I recently built my own DIY large format camera using scraps. The idea of this camera started with vintage profile spotlight that I wanted to restore, only to discover that some of the internal lens elements were shattered. The only lens element that was undamaged was the front element. Upon closer inspection, I discovered that this element can project an image circle big enough to cover an 8×10 area.
So, the obvious use for it was to create large format camera.
But I didn’t want to bother with large format film and the other hassles of creating a proper large format camera just for this weekend experiment. so I decided to create something like a camera obscura and photograph the projected images with my DSLR.
Here was the basic idea of the camera:
As you see, the design is similar to any other large format camera, except this has DSLR added to it to photograph projection on ground glass.
Fast forward two weekends, and here is the finished camera:
Because I didn’t want to invest much (or anything) in this project, the camera was created from scraps and other trash I found lying around my garage.
The lens was mounted to a piece of plywood, so I can flip it around — the lens slightly changes its look depending on which direction it is flipped. After some testing, I found out that the focal length of this lens is roughly 450mm, which is equivalent to about 60mm in 35mm format.
The bellows were created from office paper and black trash bags. Making folding bellows was the hardest part of this project. For more information on this, I suggest visiting jbhphoto, where you will find a .pdf file with the most comprehensive information about making bellows on the interwebs.
The ground glass was made from 2.5mm plexiglass that I wet sanded with 800-grit sandpaper. At first I tried 1500-grit sandpaper, but I found out that it was too fine and didn’t scatter light enough to project a clear image.
The lens I chose for this project was the Tamron 17-50mm f/2.8 VC shooting at 17mm. This allowed me to fill the frame with ground glass roughly 310mm from the camera’s image plane.
For focusing I made a rod system so that I can focus the lens from back of the camera while looking through the live view.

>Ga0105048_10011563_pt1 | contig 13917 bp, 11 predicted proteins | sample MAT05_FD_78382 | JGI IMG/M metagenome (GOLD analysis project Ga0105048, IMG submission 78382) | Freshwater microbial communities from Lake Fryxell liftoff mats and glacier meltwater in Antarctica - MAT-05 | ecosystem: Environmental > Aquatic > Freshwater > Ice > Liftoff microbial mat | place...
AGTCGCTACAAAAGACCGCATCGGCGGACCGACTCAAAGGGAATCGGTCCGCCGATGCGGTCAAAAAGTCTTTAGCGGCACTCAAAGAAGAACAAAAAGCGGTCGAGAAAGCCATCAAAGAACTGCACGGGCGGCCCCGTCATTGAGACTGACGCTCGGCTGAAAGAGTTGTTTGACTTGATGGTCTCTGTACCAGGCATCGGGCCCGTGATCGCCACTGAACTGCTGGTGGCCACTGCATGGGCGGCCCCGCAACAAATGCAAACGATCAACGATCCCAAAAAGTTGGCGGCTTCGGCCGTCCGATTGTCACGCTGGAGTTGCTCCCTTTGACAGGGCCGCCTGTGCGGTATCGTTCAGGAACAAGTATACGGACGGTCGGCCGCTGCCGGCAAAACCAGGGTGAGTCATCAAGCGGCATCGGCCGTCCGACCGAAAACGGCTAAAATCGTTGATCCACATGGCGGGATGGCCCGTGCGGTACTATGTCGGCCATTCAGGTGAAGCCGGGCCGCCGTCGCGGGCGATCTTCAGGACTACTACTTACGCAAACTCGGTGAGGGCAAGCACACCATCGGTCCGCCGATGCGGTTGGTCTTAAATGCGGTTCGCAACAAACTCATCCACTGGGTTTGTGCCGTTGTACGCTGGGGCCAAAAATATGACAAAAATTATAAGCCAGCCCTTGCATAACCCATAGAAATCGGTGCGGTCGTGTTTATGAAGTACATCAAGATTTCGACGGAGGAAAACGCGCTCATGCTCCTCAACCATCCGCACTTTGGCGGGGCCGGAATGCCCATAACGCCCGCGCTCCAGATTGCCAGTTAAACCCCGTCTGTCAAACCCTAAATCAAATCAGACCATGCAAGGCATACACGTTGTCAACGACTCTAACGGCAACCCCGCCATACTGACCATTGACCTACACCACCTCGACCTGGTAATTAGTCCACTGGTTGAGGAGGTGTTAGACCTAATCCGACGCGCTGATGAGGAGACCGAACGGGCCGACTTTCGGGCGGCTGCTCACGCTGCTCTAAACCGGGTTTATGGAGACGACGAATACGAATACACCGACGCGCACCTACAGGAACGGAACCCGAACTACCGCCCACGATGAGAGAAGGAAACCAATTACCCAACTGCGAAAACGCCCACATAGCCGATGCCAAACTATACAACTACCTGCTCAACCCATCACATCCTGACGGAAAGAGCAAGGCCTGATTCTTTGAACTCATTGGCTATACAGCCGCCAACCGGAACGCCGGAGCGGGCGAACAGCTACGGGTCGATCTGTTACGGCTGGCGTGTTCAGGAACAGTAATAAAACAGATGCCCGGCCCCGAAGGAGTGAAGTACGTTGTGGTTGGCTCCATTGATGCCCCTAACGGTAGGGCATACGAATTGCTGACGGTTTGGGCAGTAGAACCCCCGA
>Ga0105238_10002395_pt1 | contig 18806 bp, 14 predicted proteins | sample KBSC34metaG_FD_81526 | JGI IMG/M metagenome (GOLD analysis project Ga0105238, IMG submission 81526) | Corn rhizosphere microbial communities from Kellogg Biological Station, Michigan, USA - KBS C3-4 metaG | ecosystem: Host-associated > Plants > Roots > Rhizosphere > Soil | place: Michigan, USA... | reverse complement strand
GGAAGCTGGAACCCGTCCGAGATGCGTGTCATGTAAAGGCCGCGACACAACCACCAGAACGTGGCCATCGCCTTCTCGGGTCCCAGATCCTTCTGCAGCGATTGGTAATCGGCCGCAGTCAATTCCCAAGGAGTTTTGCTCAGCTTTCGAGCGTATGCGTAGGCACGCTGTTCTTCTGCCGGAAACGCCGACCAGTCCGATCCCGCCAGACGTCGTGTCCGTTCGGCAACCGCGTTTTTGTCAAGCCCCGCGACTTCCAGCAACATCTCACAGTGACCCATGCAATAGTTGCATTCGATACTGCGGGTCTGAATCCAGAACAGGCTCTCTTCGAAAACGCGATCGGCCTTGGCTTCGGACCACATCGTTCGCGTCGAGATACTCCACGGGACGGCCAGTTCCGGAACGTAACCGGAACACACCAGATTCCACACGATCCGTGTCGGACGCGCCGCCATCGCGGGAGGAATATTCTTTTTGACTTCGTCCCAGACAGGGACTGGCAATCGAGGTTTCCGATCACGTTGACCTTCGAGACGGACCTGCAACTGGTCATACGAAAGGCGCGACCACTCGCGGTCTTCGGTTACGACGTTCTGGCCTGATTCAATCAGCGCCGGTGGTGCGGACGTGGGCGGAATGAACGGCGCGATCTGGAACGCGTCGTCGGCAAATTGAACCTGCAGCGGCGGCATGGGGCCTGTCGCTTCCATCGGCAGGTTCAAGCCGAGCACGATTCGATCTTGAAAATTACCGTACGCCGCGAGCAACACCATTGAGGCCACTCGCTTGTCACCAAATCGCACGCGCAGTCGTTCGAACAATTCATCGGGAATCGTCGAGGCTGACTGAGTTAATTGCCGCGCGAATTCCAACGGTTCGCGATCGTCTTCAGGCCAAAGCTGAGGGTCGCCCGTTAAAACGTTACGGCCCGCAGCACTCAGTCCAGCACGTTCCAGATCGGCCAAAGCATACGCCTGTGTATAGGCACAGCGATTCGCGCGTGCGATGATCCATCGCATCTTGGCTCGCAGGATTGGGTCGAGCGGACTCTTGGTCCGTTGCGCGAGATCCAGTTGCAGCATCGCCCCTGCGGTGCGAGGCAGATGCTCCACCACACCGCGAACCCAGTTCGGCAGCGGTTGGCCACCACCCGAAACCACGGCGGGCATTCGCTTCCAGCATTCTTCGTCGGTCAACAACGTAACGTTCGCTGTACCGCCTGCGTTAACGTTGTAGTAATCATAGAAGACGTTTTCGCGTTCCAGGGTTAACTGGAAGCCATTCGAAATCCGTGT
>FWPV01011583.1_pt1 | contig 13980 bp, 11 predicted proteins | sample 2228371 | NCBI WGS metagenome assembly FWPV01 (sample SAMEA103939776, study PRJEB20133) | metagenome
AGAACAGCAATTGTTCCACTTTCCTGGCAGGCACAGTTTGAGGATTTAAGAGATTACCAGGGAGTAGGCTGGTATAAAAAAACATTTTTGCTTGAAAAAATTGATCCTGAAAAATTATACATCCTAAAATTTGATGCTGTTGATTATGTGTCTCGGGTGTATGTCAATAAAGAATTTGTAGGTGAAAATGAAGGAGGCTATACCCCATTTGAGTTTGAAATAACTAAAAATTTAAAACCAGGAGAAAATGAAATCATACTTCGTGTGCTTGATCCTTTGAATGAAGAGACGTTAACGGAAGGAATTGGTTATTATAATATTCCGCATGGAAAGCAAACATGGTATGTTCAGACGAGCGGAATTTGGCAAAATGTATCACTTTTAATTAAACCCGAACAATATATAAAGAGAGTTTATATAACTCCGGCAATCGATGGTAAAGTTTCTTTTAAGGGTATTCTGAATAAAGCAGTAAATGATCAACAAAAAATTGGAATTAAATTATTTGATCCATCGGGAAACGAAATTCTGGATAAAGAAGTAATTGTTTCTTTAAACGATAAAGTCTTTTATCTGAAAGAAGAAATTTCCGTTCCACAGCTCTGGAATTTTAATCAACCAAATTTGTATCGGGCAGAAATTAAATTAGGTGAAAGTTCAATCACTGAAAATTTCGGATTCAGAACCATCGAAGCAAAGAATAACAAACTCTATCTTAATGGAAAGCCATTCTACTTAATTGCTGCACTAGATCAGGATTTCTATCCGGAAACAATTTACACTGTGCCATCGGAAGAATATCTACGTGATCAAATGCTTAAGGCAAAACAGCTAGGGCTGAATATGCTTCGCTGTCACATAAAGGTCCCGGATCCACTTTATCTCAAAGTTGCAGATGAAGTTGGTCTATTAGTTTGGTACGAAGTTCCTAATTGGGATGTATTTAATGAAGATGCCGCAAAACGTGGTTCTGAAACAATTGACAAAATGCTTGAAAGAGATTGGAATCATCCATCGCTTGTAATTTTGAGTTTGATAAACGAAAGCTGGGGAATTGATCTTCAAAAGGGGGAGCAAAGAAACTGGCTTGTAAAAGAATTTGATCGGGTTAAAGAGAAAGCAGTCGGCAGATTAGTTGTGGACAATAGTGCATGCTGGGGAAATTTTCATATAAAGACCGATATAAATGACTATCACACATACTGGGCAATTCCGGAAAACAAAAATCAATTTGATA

To make this contraption usable on location, I tried to make it foldable and somewhat convenient to travel with. Well… as convenient as an almost-meter-long camera can be.
Now, let’s get to the important part of this project – the photos!
The operation of this contraption is straightforward. At first I focused DSLR on ground glass and locked the focus. Then I used Live View to frame and focus the large camera.
Because my tripod head was barely stable enough to hold this contraption – I had to use self timer to avoid camera shake. Also, shooting in the wind with this thing was major pain in the rear.
Editing raw files was rather straightforward. After removing rather heavy vignetting – photo was edited like any other photograph.
This was a very spontaneous project, so I didn’t do much planning. At first I thought that this will be a “make it and throw it out” kind of project, but after playing around with this camera I think that this should be a “thing”. I know that there are quite a few photographers with field cameras lying around who would like to take them out for a spin once in a while, but who don’t what to bother with the processing and the cost of large format film. This should remove some of these problems. Sure, this won’t satisfy everyone, but this is better than collecting dust.
Here are some tips for photographers who want to try something similar:
Tripod: You should use sturdy tripod with a big quick release plate for camera this big. Also, ball heads are not very convenient for operating a camera of this size.
Ground glass: I suggest to make proper ground glass, by grinding glass with Silicon Carbide powder or chemical etching. This should avoid most of the sanding scratches. And a Fresnel lens in front of focusing screen should remove vignetting.
That’s pretty much it! Good luck.